Budget around €500 a month for eating out in restaurants, taking a family trip to the cinema, going to concerts, and more. Lisbon is incredibly child-friendly and has loads of events and activities for the whole family. This portion of the budget can naturally go way up, depending on your lifestyle. Weekly groceries for a family of four cost anywhere between €120 and €150 a week.

For health care, EU citizens with a valid European Health Insurance Card can use the National Health Service (SNS) for free for up to 90 days in Portugal. This allows them time to get registered as legal residents to continue using the public health system. However, no-EU citizens are only entitled to use the public health systemic they are employed and pay social security in Portugal, having to be registered as legal residents as well. Even if this is the case, before arriving in Portugal and becoming a legal resident, your whole family will have to have private health insurance to cover medical care which costs around €50 per person a month.

Schools can easily be the largest portion of your budget unless you opt for free Portuguese public schools. If you are looking for an international environment and English-speaking schools, private international schools can cost you anywhere between €6,000 and €20,000 a year per child. If you choose a school that costs €20,000 a year, this will cost you €4,000 a month for two kids.

Best International Schools in Portugal

Therefore, the cost of living in Lisbon for family of four can be anywhere from €3,000 (or less if you reduce leisure activities) to over €8,000.

PM Antonio Costa visited Ukraine on Saturday

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Portuguese Prime Minister Antonio Costa arrived in Kyiv on Saturday and met with Ukrainian President Volodymyr Zelensky. During his one-day trip, Costa announced that Portugal will provide lethal and non-lethal materials to Ukraine, including “military, humanitarian, and financial equipment”. The Portuguese Prime Minister called Zelensky “a leader that inspires the world” and “an example of determination and courage”.

The Prime Minister told Zelensky that Portugal is available to participate in the reconstruction of schools and kindergartens in Ukraine and the reconstruction of a “geographic zone”.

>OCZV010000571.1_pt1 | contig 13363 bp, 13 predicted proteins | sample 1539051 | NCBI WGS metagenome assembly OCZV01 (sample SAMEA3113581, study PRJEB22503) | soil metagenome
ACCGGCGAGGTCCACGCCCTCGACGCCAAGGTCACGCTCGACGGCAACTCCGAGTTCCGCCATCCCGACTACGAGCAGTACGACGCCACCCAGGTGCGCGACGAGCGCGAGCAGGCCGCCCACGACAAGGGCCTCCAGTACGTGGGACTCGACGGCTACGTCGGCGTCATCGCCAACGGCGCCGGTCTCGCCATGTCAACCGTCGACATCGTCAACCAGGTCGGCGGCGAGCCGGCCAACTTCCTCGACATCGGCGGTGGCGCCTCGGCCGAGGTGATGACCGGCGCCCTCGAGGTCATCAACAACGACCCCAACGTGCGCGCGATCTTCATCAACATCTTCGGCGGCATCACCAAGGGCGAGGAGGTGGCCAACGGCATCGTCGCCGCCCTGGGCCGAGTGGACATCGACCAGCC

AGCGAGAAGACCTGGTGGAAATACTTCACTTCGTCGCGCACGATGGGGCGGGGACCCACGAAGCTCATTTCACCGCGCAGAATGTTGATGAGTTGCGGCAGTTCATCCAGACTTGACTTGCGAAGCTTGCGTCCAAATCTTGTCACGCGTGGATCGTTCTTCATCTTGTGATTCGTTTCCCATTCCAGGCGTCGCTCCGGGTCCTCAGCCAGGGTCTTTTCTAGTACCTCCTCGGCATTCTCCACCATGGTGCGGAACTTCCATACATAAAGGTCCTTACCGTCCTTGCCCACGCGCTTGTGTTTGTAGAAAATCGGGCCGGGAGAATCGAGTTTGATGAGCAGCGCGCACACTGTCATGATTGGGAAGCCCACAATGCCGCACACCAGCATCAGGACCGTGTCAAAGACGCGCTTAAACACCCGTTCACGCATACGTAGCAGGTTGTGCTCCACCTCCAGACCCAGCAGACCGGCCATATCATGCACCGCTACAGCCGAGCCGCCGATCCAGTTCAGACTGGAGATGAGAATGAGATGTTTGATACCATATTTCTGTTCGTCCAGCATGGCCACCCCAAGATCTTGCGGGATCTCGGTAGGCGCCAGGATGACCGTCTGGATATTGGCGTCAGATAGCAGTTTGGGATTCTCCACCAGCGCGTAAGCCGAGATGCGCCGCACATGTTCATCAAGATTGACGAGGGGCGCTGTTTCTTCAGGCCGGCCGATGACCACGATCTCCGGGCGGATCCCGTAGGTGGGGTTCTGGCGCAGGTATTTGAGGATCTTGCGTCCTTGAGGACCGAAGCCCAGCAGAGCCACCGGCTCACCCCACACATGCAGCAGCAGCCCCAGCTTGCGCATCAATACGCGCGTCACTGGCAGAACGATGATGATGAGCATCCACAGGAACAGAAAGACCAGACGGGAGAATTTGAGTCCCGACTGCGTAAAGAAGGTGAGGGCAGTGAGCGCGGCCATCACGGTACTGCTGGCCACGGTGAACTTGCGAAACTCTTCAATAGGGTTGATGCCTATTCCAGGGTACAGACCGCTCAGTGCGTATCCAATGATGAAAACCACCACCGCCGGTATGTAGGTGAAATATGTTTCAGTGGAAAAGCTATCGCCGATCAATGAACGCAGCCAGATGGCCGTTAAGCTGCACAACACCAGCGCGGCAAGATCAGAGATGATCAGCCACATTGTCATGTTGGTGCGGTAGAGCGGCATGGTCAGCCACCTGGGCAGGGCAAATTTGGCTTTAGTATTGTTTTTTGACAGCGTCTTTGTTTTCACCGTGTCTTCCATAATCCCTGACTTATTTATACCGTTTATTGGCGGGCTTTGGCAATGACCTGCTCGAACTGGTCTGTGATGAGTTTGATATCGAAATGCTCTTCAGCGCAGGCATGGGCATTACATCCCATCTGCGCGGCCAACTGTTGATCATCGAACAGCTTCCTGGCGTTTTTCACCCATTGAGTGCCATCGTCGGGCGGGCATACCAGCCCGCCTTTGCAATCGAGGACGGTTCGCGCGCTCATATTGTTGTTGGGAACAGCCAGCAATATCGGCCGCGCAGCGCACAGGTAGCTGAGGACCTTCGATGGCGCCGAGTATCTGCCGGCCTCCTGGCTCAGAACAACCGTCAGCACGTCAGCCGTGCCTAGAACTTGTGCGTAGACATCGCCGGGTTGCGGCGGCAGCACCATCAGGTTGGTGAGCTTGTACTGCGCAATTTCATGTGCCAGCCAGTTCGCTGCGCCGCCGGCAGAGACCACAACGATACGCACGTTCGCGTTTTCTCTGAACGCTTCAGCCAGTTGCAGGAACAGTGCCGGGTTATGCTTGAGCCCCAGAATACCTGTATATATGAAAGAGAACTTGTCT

Antonio Costa also said the European Union (EU) must remain united in the sanctions against Russia and invest in alternative fuel options for Europe. He also said that Portugal will support Ukraine in its adhesion to the EU, promoting that Ukraine is welcomed “with open arms”. Ukraine took the first official steps to join the EU on April 18, completing an initial questionnaire for its membership application.

The Prime Minister of Portugal also confirmed a 250 million euro financial support to Ukraine and signed an Agreement on Financial Cooperation.

Before heading to Kyiv, Costa headed to Irpin, a city that had 70% of its territory destroyed by Russian troops. Costs said that “seeing it in person is absolutely devastating due to the brutality of the attack, the cruel way cars were destroyed, with people inside. In fact, it is very hard to see”. He says that although we already know war is dramatic, this is not a “normal” war as it involves helpless civilians.

A visit to the Portuguese embassy in Kyiv was also made, with the Prime Minister thanking staff for never closing the embassy in Ukraine, despite uncertain times. Representing the President of the Republic Marcelo Rebelo de Sousa, Costa also attributed the Order of Freedom to Andrii Putilovsky for his work in the repatriation of citizens during the first days of the war.

Antonio Costa’s visit was accompanied by the Secretary of Foreign Affairs and Cooperation Francisco Andre and the ambassador of Portugal in Ukraine, Antonio Alves Machado. Costa accepted the invitation to visit Kyiv at the beginning of May. The Prime Minister of Portugal also visited Romania and Poland this weekend, congratulating Poland for its support for refugees.

Lisbon Music Scene Guide: Best Music Spots in Lisbon

The birthplace of Amália Rodrigues, the iconic Fado singer, Lisbon is rich in culture, history, and striking views. Music has always played a large role in the Portuguese capital of Lisbon, from fado singers performing in the streets to mainstream music festivals. There are plenty of music spots that you must discover the next time you visit Lisbon. If you are unsure where to head out to first, this Lisbon Music Guide will show you the best music spots in Lisbon.